Imagine that you are teaching your little brother Adam, to ride a bike.
You start with the basics, showing Adam how the bicycle works. Then you get the training wheels out, supporting him every step of the way until he stops wobbling. Finally, you let him play with it — he’ll fall over a few times, but soon enough he’s off on his own like a pro.
Let’s break down these steps with real UX writing examples!
Step 1: The basics
You could also call this step “going through the theoretical framework”, but Adam doesn’t care what you call it, he just wants to get going.
At this stage, the most important thing for you as the product owner is to persuade Adam that your bike is the one he wants to use. And where do you have a great chance to show off your solution?
Above the fold section
Above the fold is the top part of a website — essentially what the users see when they land on it the first time. This section needs a clear headline, a paragraph that explains how your product is going to solve the users’ problems, and a call to action.
This is the moment when Adam spots what he wants at the store and will throw a tantrum if he doesn’t get this particular bike. So how do you make sure your above the fold section is the one that catches Adam’s attention?
One thing is for sure — it is easier said than done, and like most people, you will probably not master the new bike at the first attempt. Try out different things, test them and move forward. Strong visuals are crucial in this part so be sure to talk to the design team and build a strong message.
A great example of a clear and practical above the fold section is the home page of the management tool Monday.com.
I just want to grab their tool and play around with it, do you agree?
Now when your users are in and Adam can’t stop smiling because he has a new bike, we need to explain what he can do with it. In UX writing terms, this is the onboarding experience.
There are numerous ways to do this. Some say you should just let the users play around, others think you should give them as much information as possible. It really depends on the user and the product, so there isn’t a single way to go here.
You’ll find a good explanation and lots of examples of the onboarding experience at material.io/onboarding.
I also recommend following UX designer Samuel Hulick, who shares fantastic insights (and even a book!) on user onboarding.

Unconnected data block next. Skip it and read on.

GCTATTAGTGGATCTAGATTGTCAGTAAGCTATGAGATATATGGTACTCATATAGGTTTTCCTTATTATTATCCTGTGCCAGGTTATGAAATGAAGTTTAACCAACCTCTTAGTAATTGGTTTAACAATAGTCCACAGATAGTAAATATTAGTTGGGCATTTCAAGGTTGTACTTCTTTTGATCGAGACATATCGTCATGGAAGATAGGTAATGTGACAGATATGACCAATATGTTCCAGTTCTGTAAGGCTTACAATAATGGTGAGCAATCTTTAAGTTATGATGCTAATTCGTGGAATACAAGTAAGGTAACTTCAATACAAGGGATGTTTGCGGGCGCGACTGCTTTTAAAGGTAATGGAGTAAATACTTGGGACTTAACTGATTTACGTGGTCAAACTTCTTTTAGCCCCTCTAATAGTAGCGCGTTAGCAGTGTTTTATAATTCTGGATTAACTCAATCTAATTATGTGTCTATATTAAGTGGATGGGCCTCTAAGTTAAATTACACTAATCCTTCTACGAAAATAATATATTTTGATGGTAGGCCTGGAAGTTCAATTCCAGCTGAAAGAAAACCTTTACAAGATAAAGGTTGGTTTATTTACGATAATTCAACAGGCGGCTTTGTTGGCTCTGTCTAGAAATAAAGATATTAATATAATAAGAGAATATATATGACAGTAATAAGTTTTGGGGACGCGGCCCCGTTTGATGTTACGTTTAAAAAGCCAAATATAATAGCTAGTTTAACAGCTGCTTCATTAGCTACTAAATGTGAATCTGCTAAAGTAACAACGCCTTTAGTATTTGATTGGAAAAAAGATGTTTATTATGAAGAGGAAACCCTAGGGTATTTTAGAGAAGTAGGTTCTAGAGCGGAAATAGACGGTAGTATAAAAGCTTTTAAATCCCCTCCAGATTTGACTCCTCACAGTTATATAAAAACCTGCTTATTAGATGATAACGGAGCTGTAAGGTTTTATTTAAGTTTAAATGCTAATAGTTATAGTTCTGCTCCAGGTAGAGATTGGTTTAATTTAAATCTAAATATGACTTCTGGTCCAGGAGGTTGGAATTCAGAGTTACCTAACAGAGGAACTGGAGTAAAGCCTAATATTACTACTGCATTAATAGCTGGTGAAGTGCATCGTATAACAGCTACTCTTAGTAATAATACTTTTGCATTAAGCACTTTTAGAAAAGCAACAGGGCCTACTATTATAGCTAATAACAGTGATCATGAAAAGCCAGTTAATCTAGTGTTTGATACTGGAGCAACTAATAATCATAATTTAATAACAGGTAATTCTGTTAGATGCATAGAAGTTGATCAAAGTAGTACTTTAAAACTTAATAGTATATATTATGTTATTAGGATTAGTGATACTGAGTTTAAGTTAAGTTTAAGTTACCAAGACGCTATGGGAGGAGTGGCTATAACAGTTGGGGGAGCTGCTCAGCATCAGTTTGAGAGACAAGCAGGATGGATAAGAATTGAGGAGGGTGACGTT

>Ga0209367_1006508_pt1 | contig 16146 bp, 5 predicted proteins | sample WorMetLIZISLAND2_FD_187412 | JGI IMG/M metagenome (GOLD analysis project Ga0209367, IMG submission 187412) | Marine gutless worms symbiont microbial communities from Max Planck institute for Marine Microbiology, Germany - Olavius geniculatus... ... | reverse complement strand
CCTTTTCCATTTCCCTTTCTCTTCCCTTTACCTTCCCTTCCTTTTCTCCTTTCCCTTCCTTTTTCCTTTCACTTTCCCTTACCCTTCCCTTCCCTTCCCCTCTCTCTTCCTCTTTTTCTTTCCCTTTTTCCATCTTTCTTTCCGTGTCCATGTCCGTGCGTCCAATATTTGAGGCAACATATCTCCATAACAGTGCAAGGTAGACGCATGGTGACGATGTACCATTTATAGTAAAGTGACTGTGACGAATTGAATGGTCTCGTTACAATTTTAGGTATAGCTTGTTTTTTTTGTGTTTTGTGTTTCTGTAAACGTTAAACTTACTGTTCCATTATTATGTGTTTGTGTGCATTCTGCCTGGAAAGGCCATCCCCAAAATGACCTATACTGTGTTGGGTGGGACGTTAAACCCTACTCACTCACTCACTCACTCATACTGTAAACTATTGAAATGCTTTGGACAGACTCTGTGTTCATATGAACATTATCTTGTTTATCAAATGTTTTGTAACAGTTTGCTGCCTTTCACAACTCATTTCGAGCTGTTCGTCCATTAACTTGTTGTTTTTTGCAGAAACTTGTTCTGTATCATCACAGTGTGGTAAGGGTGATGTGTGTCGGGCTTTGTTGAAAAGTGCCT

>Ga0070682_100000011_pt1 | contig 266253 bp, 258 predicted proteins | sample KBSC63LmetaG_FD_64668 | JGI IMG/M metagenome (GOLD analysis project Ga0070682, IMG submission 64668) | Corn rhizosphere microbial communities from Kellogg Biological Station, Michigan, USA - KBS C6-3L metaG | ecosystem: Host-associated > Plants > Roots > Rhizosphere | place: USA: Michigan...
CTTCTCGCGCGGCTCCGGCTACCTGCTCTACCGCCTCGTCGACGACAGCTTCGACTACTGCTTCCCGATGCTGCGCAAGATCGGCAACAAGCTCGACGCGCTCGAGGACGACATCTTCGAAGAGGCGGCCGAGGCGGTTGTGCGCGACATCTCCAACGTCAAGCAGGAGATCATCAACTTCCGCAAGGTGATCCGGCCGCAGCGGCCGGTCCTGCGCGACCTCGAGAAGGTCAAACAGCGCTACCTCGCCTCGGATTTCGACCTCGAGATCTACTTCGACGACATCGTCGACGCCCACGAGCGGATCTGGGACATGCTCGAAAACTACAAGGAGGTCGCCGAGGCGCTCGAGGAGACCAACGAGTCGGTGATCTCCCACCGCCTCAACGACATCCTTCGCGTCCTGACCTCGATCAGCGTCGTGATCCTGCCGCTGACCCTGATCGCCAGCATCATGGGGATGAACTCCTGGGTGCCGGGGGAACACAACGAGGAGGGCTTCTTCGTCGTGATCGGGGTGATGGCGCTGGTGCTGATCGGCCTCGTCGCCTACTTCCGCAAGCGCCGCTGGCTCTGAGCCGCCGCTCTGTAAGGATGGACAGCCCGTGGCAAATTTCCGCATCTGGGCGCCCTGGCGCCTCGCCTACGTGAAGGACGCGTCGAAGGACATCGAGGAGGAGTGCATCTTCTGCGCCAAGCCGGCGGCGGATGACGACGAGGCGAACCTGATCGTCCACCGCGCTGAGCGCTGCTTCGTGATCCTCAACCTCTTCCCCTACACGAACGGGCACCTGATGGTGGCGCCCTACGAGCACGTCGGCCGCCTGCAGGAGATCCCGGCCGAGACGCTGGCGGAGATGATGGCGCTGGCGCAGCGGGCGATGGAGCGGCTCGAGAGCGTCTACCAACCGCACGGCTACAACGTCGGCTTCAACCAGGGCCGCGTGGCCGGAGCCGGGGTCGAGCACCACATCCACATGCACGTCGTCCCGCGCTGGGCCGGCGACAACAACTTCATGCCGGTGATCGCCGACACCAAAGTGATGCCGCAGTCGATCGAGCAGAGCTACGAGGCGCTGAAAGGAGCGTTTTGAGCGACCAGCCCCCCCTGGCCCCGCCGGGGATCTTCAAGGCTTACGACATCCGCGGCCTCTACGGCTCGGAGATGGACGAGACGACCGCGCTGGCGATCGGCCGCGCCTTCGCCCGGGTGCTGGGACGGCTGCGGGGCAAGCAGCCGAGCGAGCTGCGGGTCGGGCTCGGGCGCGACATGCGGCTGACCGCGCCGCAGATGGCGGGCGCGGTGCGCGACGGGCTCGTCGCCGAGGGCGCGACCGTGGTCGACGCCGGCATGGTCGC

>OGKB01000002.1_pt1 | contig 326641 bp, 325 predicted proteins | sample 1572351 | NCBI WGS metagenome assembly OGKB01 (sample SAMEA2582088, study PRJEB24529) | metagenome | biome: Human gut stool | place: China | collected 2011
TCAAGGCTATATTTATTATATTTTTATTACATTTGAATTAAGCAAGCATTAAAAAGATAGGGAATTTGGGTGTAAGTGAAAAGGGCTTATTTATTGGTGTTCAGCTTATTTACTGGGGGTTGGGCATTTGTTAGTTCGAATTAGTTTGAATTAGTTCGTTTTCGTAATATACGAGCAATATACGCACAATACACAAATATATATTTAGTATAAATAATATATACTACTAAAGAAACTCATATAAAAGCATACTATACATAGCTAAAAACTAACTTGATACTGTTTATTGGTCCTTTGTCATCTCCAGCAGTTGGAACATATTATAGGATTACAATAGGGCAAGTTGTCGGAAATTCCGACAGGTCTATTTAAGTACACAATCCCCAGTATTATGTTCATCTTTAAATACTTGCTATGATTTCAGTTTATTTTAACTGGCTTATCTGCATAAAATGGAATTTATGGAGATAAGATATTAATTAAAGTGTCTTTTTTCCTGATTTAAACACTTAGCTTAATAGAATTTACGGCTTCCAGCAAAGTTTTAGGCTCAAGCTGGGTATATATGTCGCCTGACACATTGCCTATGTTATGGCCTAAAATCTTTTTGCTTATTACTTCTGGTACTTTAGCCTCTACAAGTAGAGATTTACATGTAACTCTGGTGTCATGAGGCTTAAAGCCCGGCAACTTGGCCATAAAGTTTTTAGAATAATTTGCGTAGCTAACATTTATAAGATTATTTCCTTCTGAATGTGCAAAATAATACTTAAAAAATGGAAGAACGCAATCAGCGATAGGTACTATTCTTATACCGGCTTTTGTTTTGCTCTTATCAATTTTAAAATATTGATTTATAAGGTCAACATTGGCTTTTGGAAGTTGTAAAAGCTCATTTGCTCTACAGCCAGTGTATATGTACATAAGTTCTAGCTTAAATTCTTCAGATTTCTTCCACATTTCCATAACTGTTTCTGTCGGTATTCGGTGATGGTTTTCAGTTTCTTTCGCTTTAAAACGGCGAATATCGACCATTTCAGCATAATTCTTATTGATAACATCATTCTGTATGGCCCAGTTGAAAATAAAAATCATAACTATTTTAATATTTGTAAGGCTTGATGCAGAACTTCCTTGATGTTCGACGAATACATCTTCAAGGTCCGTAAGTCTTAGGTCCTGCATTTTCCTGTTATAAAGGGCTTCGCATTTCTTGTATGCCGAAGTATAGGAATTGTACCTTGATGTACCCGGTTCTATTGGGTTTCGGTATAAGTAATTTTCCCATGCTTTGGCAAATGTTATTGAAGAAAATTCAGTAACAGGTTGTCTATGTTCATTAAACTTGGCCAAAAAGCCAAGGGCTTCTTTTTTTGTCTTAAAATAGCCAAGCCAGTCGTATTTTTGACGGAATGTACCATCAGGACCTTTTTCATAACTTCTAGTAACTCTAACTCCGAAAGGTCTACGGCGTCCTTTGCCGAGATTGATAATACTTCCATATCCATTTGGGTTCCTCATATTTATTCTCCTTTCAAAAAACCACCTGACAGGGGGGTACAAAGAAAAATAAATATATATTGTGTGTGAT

Step 2: The support phase
We’ve managed to show Adam what he can do with the bike, and he’s now so keen to get going there’s definitely another tantrum coming on. So let’s do it! We’re going to guide our little bro every step of the way from zero to hero.
From complete trial-and-error newbies, your users are going to actually learn how to use the product.
Customer support bot
Tools such as Intercom or Zendesk can help you to create a customer support bot.
The technicalities are easy as you just plug the tool to your website. But the interesting (and challenging) part would be to design a conversation for that bot that will answer all the questions the users have without a live agent.
I’ve never built this kind of bot myself, I just know that creating one would help you to do the next part which is:
Informative FAQ section
Writing the technicalities of a product is easy, creating a useful FAQ (frequently asked questions) section is hard. Adam is on the bike; it’s a bit wobbly but he’s getting there. All of a sudden he stops. He’s spotted the bike bell. “What’s this? Why is it there? How does it work? What is it made of? Where does it come from?” You get the point 🙂
The smart way to go here is to use existing data and pay attention to what it says.
What makes Adam frustrated? When you can explain it to Adam, you have come a long way and should consider making the information available to the rest of the users.
In the real world, you would use the data you’ve collected through your chatbot agent or by holding interviews with your customer support department. The important thing is to use existing data. If you don’t have any, carry out benchmark research — find out what others are doing in your field.
Tooltips are small pieces of text that make sure your users always know what to do. They are often shown automatically when hovering over a question mark or information icon.